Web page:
Patent EP 195 018 describes a device comprising two guide elements, the first element having locking means designed for a mechanical locking engagement when the device is in the position for use, and the second element comprising a sliding lock ring. The locking means of the first element are formed by a projection extending inwards from an inner surface of part of a wall, a cutout being provided in the part of the wall and extending from the base of the first guide element to the projection. The projections are positioned below the cutout. The first guide element covers only the neck of the bottle.
Patent FR 2 473 017 describes a sleeve formed by a hollow cylindrical body having a circular separating partition. The entrance to one of the sections has an inner lip which narrows the entrance aperture to retain the bottle in a sealed way in the axis of the sleeve before the bottle closure is pierced. The length of the sleeve is such that it cannot completely cover the bottle.
Patent FR 2 613 220 describes a needle holder formed by two sleevelike parts joined by a closed end wall, the part intended to house the neck of the bottle having radial cams or a circumferential rib for fixing the container. The length of the sleeve is such that it cannot completely cover the bottle.
Patent FR 2 780 878 describes a transfer cap for passing a medication between a bottle and a solution bag, comprising a one-piece tubular body and a needle, characterized by clip-on means in the form of a resiliently flexible longitudinal tab provided with an inwardly directed boss.
None of these devices permits both a safe transfer and the separation of the glass from the plastics material.
The present invention is an improvement of the device described in patent FR 2 828 803 in the name of the present applicant.
Patent FR 2 828 803 describes an economical packaging device for a bottle for medical use, composed of a one-piece cylindrical body of plastics material formed by two parts which are separated by a partition perpendicular to the axis of the tubular body, namely a lower part for completely covering the glass bottle and an upper part of smaller diameter formed by a cylindrical chamber containing means, such as a double-pointed needle, for transferring the contents of the bottle into a container such as an infusion bag.
This device simultaneously meets the requirements of safety of personnel and protection from breakage, but since the bottle cannot be gripped for removal, the glass bottle cannot be separated from the plastic device for selective sorting.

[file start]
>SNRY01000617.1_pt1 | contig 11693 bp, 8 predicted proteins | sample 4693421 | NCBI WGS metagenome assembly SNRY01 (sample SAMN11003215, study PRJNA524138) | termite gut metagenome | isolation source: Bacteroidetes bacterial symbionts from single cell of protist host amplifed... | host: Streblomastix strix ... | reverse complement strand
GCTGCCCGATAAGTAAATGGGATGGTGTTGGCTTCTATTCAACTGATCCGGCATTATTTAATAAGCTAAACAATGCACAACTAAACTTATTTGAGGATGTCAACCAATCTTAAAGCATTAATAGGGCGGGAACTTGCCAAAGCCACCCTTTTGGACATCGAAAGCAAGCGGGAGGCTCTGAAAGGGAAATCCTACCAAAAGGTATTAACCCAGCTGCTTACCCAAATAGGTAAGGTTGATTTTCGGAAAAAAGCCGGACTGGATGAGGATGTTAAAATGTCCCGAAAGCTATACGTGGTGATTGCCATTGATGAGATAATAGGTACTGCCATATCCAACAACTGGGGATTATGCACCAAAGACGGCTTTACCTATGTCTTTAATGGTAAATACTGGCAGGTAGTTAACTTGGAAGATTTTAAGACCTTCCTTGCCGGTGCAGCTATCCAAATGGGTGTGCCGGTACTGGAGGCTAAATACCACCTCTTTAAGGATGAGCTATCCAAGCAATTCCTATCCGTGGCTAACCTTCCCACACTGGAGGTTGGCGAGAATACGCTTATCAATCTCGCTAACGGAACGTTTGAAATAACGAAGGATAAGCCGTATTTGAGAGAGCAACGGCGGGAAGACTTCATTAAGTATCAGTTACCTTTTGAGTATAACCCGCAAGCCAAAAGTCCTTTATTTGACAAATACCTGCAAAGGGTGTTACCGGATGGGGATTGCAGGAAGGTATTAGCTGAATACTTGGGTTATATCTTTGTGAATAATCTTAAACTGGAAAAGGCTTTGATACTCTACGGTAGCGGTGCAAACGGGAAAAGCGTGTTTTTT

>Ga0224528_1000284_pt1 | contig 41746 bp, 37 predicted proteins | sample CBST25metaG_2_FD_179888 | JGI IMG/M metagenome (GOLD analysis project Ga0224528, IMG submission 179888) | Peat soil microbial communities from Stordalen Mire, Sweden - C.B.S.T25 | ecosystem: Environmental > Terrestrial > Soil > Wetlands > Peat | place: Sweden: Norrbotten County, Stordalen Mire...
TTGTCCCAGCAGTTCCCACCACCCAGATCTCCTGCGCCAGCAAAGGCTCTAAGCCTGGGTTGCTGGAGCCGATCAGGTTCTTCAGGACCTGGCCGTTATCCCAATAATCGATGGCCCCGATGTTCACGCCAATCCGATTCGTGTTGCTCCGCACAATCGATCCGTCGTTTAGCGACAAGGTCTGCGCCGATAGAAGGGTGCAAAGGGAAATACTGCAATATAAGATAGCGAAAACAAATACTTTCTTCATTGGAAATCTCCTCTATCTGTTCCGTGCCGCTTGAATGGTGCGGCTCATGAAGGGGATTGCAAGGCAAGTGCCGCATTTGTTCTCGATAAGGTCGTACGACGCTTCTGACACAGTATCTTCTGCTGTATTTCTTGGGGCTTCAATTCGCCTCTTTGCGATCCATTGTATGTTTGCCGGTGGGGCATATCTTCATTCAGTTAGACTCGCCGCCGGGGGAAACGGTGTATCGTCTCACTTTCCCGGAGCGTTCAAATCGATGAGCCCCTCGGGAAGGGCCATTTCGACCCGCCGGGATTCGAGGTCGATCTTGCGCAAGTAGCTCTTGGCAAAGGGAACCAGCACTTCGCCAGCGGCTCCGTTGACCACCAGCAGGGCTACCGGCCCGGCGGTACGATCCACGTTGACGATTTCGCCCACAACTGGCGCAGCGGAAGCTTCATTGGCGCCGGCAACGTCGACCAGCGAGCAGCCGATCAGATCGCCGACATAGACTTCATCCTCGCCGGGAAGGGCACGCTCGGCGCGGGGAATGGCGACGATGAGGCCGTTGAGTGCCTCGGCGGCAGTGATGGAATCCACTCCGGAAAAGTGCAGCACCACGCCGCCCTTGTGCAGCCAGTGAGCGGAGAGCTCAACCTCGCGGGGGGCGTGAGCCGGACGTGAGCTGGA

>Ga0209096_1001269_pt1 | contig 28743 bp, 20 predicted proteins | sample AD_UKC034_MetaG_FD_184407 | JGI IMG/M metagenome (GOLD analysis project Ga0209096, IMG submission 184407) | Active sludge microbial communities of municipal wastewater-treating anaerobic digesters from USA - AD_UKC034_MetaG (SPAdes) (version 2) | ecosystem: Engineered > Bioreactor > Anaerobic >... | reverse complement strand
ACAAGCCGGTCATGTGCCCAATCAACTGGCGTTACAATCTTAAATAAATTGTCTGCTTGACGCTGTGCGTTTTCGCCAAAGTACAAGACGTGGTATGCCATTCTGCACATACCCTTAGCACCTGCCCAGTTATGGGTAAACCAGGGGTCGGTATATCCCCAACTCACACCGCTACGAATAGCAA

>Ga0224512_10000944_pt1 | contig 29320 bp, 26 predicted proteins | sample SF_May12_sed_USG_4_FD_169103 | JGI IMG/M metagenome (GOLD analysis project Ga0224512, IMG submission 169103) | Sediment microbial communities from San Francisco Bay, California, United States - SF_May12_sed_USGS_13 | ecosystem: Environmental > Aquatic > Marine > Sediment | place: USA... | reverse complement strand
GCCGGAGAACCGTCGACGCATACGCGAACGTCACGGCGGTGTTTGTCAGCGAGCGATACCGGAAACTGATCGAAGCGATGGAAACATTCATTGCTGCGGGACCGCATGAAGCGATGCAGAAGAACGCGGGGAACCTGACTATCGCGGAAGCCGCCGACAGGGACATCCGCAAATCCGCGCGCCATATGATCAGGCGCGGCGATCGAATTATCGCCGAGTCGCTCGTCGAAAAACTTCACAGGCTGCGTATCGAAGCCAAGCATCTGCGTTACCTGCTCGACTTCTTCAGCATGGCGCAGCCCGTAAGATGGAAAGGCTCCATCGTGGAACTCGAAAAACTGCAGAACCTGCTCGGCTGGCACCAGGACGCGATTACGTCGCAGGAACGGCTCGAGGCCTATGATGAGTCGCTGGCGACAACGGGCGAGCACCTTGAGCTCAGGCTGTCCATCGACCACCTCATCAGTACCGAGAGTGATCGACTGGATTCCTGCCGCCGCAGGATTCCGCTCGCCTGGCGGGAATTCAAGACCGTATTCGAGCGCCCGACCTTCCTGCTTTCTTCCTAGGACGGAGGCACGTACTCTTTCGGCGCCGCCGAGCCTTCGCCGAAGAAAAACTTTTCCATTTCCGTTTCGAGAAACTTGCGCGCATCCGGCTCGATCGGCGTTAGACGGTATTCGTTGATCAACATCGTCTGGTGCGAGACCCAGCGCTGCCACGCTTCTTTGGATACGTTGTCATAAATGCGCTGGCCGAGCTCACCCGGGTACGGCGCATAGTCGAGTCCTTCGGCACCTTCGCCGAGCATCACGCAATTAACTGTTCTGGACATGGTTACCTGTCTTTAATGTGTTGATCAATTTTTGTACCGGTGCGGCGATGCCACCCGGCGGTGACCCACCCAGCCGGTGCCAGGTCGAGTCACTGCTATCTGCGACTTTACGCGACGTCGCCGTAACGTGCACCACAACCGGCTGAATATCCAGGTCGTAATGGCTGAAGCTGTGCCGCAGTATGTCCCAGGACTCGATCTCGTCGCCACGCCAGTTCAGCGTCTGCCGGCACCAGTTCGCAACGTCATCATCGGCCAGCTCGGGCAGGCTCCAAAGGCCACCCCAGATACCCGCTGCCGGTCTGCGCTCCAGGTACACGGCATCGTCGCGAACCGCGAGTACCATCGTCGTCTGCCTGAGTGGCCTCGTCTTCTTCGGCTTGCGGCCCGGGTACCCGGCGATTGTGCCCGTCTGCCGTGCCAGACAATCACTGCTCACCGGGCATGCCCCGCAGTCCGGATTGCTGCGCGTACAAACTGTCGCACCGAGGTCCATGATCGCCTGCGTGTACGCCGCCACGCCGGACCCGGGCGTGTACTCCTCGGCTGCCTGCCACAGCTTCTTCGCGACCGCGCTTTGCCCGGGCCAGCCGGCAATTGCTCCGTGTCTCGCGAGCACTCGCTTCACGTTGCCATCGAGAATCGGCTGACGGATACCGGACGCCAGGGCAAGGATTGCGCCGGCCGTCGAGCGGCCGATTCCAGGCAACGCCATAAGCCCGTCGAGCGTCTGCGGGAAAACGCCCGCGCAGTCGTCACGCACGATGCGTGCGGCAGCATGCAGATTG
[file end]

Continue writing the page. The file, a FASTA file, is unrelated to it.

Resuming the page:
The present invention proposes to overcome this problem by providing an improvement to this device which completely covers the bottle.
The device according to the present invention is composed of a tubular chamber whose open end allows the insertion of the bottle and whose other end is closed by a partition carrying a hollow needle; the device completely covers the bottle during its use, and is provided in the upper part of the chamber with resilient tabs whose free ends project towards the inside of the chamber; the base of each tab forms an integral part of the chamber, and each tab lies inside an aperture which surrounds the other three sides of the tab and opens on to the partition at a radial depth at least equal to the penetration of the free end of the tab into the chamber.
The attached drawings enable the present invention to be illustrated in greater detail.
The present invention is characterized by apertures (17) formed in the upper part of the tubular chamber (1) and opening on to the partition (3). The chamber (1) has one or more apertures (17) distributed over its periphery. Each aperture (17) has a resilient tab (7) whose free end (8) is directed towards the inside of the chamber (1). The distance between the free end (8) of each tab (7) and the partition (3) is slightly greater than the total thickness of the stopper of the bottle (4). The base of the tab (7) forms an integral part of the chamber (1), the aperture (17) surrounding the other three sides of the tab (7). The width of the aperture (17) is greater than the width of the tab (7). The apertures (17) open on to the partition (3) with a radial depth greater than the penetration of the tabs (7) into the tubular chamber (1). This detail of the embodiment is important, since it enables the device to be produced with a mould which requires no “slider blocks” for removal from the mould (thus making the mould less costly and less fragile).